Bacterial Vaginosis

What is Bacterial Vaginosis (BV)?

BV is an infection that develops when levels of “good” bacteria and “bad” bacteria in the vagina are unbalanced. It is very common. Although many women have never head of this infection, more than 21 million women in the US are affected every year. Many women who get BV tend to get it repeatedly, which can be very bothersome.

How does someone get BV?

The truth is we don’t really know why women get bacterial vaginosis. The human vagina contains many different species of bacteria but these are usually kept in a careful balance by acid producing “good” bacteria. Anything that disrupts the natural pH balance in your vagina can increase your risk of getting BV. Antibiotics, sexual activity, douching, and even stress may cause the “good” bacteria levels in the vagina to drop allowing the “bad” bacteria to overgrow. It’s also possible that some people just have lower levels of “good” bacteria to begin with, making them more susceptible to BV.

What are the symptoms of BV?

A fishy odor with and an increase in thin, white or yellow discharge are the most common symptoms of BV. Some women also experience itching, pain or a burning sensation in or around the vagina, and less often, pelvic (lower abdominal) cramping. Sometimes BV has no symptoms at all but is just found during a routine visit. Since the symptoms can vary, you should talk to your health care provider if you think you may have BV.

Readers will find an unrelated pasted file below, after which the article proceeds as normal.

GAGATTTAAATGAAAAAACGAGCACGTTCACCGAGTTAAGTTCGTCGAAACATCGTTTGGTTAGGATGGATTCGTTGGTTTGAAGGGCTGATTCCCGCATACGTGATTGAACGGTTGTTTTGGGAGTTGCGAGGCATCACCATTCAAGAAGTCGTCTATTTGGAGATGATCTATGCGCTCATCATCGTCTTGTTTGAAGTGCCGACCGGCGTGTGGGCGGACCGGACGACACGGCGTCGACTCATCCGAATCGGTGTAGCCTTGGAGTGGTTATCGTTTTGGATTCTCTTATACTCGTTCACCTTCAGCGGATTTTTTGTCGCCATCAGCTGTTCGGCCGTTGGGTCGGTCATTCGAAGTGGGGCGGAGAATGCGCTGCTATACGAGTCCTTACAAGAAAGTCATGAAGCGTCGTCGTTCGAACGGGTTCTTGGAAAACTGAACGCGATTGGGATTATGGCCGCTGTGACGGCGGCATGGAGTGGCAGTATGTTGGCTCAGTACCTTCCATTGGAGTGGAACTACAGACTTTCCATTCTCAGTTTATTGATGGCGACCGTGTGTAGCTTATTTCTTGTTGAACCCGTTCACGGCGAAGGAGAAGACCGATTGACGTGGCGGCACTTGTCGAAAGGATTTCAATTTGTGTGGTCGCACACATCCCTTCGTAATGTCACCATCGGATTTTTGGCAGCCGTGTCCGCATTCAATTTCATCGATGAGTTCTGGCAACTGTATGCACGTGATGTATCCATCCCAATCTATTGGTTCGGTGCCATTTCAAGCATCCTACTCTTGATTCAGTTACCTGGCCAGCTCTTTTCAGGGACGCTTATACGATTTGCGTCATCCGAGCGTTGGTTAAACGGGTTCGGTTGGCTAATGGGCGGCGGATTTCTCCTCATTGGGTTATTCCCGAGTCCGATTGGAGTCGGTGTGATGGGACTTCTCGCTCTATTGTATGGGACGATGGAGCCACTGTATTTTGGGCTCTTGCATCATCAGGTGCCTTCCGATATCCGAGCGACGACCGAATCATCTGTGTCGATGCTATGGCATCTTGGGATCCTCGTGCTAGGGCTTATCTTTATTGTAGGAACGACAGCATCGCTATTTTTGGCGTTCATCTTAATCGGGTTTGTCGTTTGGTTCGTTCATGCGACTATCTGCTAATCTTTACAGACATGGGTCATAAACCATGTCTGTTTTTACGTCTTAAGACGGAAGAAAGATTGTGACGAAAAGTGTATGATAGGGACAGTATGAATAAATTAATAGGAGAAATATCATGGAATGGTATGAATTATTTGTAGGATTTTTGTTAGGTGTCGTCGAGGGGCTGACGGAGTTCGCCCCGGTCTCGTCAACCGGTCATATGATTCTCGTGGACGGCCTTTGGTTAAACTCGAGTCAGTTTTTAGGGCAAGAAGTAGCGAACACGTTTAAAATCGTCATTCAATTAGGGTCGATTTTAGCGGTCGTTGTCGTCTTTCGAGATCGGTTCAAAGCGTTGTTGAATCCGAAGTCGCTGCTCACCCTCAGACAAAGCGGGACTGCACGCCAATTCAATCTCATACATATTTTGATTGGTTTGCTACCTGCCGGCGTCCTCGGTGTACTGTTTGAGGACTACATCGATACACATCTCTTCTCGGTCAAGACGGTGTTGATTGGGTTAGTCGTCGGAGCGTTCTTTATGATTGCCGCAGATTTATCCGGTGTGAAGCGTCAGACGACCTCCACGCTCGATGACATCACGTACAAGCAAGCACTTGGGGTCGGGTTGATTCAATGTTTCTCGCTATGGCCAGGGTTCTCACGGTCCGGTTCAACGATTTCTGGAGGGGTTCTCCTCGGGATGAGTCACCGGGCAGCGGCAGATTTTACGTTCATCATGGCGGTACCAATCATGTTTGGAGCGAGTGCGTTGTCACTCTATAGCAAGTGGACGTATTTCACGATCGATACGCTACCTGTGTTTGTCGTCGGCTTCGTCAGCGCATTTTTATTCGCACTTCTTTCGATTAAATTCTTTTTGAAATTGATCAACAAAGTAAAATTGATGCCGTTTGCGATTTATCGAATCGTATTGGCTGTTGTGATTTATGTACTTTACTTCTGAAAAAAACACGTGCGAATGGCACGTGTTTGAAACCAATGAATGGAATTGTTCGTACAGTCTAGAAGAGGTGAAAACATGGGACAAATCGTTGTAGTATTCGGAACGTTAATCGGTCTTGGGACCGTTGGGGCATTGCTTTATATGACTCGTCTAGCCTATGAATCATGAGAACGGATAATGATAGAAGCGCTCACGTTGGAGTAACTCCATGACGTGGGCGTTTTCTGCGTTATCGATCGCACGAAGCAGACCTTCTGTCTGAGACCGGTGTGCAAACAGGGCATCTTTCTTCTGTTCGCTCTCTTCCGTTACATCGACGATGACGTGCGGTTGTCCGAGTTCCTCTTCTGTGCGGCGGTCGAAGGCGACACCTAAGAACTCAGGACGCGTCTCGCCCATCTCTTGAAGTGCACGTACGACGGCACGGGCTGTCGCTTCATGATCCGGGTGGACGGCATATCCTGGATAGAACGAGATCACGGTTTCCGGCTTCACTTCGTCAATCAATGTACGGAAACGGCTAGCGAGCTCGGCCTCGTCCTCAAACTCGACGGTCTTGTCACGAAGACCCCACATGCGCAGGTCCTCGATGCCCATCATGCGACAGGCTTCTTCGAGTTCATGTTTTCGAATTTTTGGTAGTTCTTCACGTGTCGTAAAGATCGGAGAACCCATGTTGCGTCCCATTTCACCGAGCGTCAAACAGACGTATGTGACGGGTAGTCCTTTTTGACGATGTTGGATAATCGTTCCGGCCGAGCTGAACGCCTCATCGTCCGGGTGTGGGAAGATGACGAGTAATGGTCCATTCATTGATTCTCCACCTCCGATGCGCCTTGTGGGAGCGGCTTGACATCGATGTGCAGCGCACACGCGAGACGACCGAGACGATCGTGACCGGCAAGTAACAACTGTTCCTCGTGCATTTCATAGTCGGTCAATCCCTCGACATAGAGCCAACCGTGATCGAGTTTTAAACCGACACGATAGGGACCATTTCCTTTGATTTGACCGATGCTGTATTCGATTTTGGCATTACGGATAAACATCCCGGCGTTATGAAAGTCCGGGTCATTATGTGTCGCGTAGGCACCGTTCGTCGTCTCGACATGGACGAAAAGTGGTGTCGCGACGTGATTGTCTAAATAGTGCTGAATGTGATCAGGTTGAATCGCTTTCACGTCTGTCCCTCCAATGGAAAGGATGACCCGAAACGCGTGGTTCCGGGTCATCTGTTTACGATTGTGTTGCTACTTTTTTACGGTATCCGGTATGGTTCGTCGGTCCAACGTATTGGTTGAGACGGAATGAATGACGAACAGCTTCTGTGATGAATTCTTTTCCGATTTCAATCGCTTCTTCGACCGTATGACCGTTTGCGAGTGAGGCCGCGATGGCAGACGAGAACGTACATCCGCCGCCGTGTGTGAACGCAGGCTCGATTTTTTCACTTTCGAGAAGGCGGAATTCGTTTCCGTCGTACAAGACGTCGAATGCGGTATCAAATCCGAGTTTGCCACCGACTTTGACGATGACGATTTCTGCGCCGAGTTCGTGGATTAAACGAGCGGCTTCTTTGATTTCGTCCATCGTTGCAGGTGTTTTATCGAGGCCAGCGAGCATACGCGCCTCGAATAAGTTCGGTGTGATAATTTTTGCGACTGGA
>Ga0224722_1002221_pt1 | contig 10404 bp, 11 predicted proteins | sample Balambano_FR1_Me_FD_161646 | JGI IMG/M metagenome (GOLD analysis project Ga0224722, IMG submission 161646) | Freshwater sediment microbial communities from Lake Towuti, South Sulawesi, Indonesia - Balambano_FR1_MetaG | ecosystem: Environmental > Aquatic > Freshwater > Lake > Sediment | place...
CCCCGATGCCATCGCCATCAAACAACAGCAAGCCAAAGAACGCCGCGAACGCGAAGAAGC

How is BV diagnosed?

BV can only be confirmed by visiting your health care provider. Most likely, you will have a pelvic exam to look for signs of BV. Your provider may check the vaginal pH, take a sample of discharge and examine it under a microscope, and/or send a vaginal culture to a lab to make the diagnosis of BV. The classic diagnosis for BV is based on four clinical findings:

  • A thin white or yellow and often malodorous discharge
  • An odor when potassium hydroxide is added to vaginal secretions
  • Vaginal secretions with a high pH level
  • The presence of “clue cells” (a particular type of vaginal bacteria that can be seen under a microscope)

How is BV treated?

BV is treated with antibiotics that you take by mouth (pill or granules) or insert vaginally with an applicator (gel, cream or suppository). As with any antibiotics, you may experience side effects such as upset stomach or nausea. You may need to avoid drinking alcohol with some of the medications that treat BV. Your health care provider may also advise you to abstain from sexual contact until treatment is complete.

Can BV be prevented?

Because experts don’t know exactly what causes BV, we also don’t exactly know how to prevent these very common infections. We do know that practicing good vulvar (the external genitalia) and vaginal (the internal genitalia) care can prevent irritation and may reduce the risk of getting infections such as BV and yeast. The vagina is self-cleaning so avoiding douching can reduce the risk of getting BV.  Wash outside the vaginal only with warm water, avoiding using soaps, “feminine” washes, or deodorant sprays which can cause vulvar and vaginal irritation.  Wearing cotton underwear can help allow the area to breathe which may also reduce the risk of vaginal infections. Using condoms if you are sexually active with a male partner can also reduce the risk of getting bacterial vaginosis.  Finally, it is possible that oral probiotics containing Lactobacillus rhamnosus GR may also reduce the risk of getting recurrent BV if you are prone to these infections.